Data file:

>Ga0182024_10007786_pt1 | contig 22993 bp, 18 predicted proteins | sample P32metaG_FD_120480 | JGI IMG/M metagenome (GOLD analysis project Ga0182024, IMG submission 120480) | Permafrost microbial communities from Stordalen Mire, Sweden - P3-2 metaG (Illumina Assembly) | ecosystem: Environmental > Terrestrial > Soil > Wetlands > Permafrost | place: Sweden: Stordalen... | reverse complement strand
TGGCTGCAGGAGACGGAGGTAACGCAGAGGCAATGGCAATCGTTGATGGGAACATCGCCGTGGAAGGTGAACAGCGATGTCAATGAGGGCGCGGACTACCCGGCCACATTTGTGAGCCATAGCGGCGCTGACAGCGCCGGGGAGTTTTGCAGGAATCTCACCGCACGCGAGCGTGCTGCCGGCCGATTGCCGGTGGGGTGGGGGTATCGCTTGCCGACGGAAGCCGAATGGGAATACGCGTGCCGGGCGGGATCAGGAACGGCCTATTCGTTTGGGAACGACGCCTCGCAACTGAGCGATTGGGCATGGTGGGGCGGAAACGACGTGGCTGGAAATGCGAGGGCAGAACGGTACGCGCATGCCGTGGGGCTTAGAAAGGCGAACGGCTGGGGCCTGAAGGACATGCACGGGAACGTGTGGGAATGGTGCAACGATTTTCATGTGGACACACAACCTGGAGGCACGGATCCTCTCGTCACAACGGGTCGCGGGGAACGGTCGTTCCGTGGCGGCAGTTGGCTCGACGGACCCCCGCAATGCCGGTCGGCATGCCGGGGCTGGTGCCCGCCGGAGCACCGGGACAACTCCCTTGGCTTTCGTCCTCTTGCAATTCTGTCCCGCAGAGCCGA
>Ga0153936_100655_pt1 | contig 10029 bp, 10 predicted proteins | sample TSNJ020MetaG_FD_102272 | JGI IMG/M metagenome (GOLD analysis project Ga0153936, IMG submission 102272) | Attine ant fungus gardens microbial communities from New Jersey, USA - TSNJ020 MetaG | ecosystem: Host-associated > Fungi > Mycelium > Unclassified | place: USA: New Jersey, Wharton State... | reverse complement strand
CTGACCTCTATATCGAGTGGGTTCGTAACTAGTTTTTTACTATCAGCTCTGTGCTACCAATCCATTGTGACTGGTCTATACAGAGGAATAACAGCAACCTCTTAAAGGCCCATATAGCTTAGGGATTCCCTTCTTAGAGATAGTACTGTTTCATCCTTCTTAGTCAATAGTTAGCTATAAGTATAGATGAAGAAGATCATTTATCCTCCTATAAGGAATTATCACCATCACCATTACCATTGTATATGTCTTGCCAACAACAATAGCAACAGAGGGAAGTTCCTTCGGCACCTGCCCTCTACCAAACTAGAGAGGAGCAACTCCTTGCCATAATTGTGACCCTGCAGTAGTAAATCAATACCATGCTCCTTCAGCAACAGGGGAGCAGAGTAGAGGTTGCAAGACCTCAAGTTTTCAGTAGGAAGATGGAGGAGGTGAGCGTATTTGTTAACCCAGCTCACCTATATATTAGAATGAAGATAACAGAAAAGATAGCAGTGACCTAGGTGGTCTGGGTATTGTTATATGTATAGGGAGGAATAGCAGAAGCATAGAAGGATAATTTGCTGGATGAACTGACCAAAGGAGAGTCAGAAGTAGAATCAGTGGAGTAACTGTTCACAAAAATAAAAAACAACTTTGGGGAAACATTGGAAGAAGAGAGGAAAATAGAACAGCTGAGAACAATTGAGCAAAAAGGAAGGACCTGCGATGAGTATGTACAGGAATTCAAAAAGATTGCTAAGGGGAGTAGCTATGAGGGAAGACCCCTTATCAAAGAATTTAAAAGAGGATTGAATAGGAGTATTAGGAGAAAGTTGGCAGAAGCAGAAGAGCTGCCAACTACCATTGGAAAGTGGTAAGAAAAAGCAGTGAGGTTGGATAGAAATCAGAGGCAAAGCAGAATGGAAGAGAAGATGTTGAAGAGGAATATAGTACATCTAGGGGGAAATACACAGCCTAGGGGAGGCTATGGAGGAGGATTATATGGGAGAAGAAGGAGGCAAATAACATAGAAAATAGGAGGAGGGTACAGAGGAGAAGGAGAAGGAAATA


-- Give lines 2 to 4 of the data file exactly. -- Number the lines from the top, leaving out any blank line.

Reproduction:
TGGCTGCAGGAGACGGAGGTAACGCAGAGGCAATGGCAATCGTTGATGGGAACATCGCCGTGGAAGGTGAACAGCGATGTCAATGAGGGCGCGGACTACCCGGCCACATTTGTGAGCCATAGCGGCGCTGACAGCGCCGGGGAGTTTTGCAGGAATCTCACCGCACGCGAGCGTGCTGCCGGCCGATTGCCGGTGGGGTGGGGGTATCGCTTGCCGACGGAAGCCGAATGGGAATACGCGTGCCGGGCGGGATCAGGAACGGCCTATTCGTTTGGGAACGACGCCTCGCAACTGAGCGATTGGGCATGGTGGGGCGGAAACGACGTGGCTGGAAATGCGAGGGCAGAACGGTACGCGCATGCCGTGGGGCTTAGAAAGGCGAACGGCTGGGGCCTGAAGGACATGCACGGGAACGTGTGGGAATGGTGCAACGATTTTCATGTGGACACACAACCTGGAGGCACGGATCCTCTCGTCACAACGGGTCGCGGGGAACGGTCGTTCCGTGGCGGCAGTTGGCTCGACGGACCCCCGCAATGCCGGTCGGCATGCCGGGGCTGGTGCCCGCCGGAGCACCGGGACAACTCCCTTGGCTTTCGTCCTCTTGCAATTCTGTCCCGCAGAGCCGA
>Ga0153936_100655_pt1 | contig 10029 bp, 10 predicted proteins | sample TSNJ020MetaG_FD_102272 | JGI IMG/M metagenome (GOLD analysis project Ga0153936, IMG submission 102272) | Attine ant fungus gardens microbial communities from New Jersey, USA - TSNJ020 MetaG | ecosystem: Host-associated > Fungi > Mycelium > Unclassified | place: USA: New Jersey, Wharton State... | reverse complement strand
CTGACCTCTATATCGAGTGGGTTCGTAACTAGTTTTTTACTATCAGCTCTGTGCTACCAATCCATTGTGACTGGTCTATACAGAGGAATAACAGCAACCTCTTAAAGGCCCATATAGCTTAGGGATTCCCTTCTTAGAGATAGTACTGTTTCATCCTTCTTAGTCAATAGTTAGCTATAAGTATAGATGAAGAAGATCATTTATCCTCCTATAAGGAATTATCACCATCACCATTACCATTGTATATGTCTTGCCAACAACAATAGCAACAGAGGGAAGTTCCTTCGGCACCTGCCCTCTACCAAACTAGAGAGGAGCAACTCCTTGCCATAATTGTGACCCTGCAGTAGTAAATCAATACCATGCTCCTTCAGCAACAGGGGAGCAGAGTAGAGGTTGCAAGACCTCAAGTTTTCAGTAGGAAGATGGAGGAGGTGAGCGTATTTGTTAACCCAGCTCACCTATATATTAGAATGAAGATAACAGAAAAGATAGCAGTGACCTAGGTGGTCTGGGTATTGTTATATGTATAGGGAGGAATAGCAGAAGCATAGAAGGATAATTTGCTGGATGAACTGACCAAAGGAGAGTCAGAAGTAGAATCAGTGGAGTAACTGTTCACAAAAATAAAAAACAACTTTGGGGAAACATTGGAAGAAGAGAGGAAAATAGAACAGCTGAGAACAATTGAGCAAAAAGGAAGGACCTGCGATGAGTATGTACAGGAATTCAAAAAGATTGCTAAGGGGAGTAGCTATGAGGGAAGACCCCTTATCAAAGAATTTAAAAGAGGATTGAATAGGAGTATTAGGAGAAAGTTGGCAGAAGCAGAAGAGCTGCCAACTACCATTGGAAAGTGGTAAGAAAAAGCAGTGAGGTTGGATAGAAATCAGAGGCAAAGCAGAATGGAAGAGAAGATGTTGAAGAGGAATATAGTACATCTAGGGGGAAATACACAGCCTAGGGGAGGCTATGGAGGAGGATTATATGGGAGAAGAAGGAGGCAAATAACATAGAAAATAGGAGGAGGGTACAGAGGAGAAGGAGAAGGAAATA